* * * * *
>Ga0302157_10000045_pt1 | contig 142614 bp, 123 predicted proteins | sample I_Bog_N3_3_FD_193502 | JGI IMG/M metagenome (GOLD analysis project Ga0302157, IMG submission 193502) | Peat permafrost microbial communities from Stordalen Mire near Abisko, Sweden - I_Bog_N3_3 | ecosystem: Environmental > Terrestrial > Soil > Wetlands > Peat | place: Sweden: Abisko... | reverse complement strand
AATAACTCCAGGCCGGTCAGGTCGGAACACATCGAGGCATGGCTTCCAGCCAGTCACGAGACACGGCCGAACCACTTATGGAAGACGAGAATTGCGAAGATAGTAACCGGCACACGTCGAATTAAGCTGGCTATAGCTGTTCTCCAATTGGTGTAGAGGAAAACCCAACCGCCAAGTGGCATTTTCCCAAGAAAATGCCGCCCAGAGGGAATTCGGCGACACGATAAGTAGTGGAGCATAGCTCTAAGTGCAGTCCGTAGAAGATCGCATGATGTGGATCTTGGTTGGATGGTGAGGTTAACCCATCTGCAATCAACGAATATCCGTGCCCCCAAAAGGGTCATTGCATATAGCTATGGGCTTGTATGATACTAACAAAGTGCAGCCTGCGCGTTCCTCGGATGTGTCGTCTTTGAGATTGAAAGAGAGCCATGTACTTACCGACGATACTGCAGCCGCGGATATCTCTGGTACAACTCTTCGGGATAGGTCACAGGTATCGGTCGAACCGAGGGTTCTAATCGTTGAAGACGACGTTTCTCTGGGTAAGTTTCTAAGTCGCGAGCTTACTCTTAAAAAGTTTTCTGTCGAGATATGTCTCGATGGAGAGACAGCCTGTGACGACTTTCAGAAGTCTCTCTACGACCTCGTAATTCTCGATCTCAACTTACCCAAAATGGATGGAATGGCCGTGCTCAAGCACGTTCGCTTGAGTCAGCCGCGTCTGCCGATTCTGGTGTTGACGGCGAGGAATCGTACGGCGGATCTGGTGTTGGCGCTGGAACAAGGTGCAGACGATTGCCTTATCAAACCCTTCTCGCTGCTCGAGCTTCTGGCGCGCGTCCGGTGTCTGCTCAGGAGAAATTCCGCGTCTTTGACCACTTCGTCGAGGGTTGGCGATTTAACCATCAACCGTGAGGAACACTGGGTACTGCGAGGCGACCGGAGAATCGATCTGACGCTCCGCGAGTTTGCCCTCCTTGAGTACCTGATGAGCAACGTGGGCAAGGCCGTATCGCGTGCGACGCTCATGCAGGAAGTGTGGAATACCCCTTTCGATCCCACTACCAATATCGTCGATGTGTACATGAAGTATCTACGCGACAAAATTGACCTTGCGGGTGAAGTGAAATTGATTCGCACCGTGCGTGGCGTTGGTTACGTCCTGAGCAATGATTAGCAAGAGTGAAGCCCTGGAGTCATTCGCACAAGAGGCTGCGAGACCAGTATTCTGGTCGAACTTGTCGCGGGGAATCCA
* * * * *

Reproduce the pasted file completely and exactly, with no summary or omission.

>Ga0302157_10000045_pt1 | contig 142614 bp, 123 predicted proteins | sample I_Bog_N3_3_FD_193502 | JGI IMG/M metagenome (GOLD analysis project Ga0302157, IMG submission 193502) | Peat permafrost microbial communities from Stordalen Mire near Abisko, Sweden - I_Bog_N3_3 | ecosystem: Environmental > Terrestrial > Soil > Wetlands > Peat | place: Sweden: Abisko... | reverse complement strand
AATAACTCCAGGCCGGTCAGGTCGGAACACATCGAGGCATGGCTTCCAGCCAGTCACGAGACACGGCCGAACCACTTATGGAAGACGAGAATTGCGAAGATAGTAACCGGCACACGTCGAATTAAGCTGGCTATAGCTGTTCTCCAATTGGTGTAGAGGAAAACCCAACCGCCAAGTGGCATTTTCCCAAGAAAATGCCGCCCAGAGGGAATTCGGCGACACGATAAGTAGTGGAGCATAGCTCTAAGTGCAGTCCGTAGAAGATCGCATGATGTGGATCTTGGTTGGATGGTGAGGTTAACCCATCTGCAATCAACGAATATCCGTGCCCCCAAAAGGGTCATTGCATATAGCTATGGGCTTGTATGATACTAACAAAGTGCAGCCTGCGCGTTCCTCGGATGTGTCGTCTTTGAGATTGAAAGAGAGCCATGTACTTACCGACGATACTGCAGCCGCGGATATCTCTGGTACAACTCTTCGGGATAGGTCACAGGTATCGGTCGAACCGAGGGTTCTAATCGTTGAAGACGACGTTTCTCTGGGTAAGTTTCTAAGTCGCGAGCTTACTCTTAAAAAGTTTTCTGTCGAGATATGTCTCGATGGAGAGACAGCCTGTGACGACTTTCAGAAGTCTCTCTACGACCTCGTAATTCTCGATCTCAACTTACCCAAAATGGATGGAATGGCCGTGCTCAAGCACGTTCGCTTGAGTCAGCCGCGTCTGCCGATTCTGGTGTTGACGGCGAGGAATCGTACGGCGGATCTGGTGTTGGCGCTGGAACAAGGTGCAGACGATTGCCTTATCAAACCCTTCTCGCTGCTCGAGCTTCTGGCGCGCGTCCGGTGTCTGCTCAGGAGAAATTCCGCGTCTTTGACCACTTCGTCGAGGGTTGGCGATTTAACCATCAACCGTGAGGAACACTGGGTACTGCGAGGCGACCGGAGAATCGATCTGACGCTCCGCGAGTTTGCCCTCCTTGAGTACCTGATGAGCAACGTGGGCAAGGCCGTATCGCGTGCGACGCTCATGCAGGAAGTGTGGAATACCCCTTTCGATCCCACTACCAATATCGTCGATGTGTACATGAAGTATCTACGCGACAAAATTGACCTTGCGGGTGAAGTGAAATTGATTCGCACCGTGCGTGGCGTTGGTTACGTCCTGAGCAATGATTAGCAAGAGTGAAGCCCTGGAGTCATTCGCACAAGAGGCTGCGAGACCAGTATTCTGGTCGAACTTGTCGCGGGGAATCCA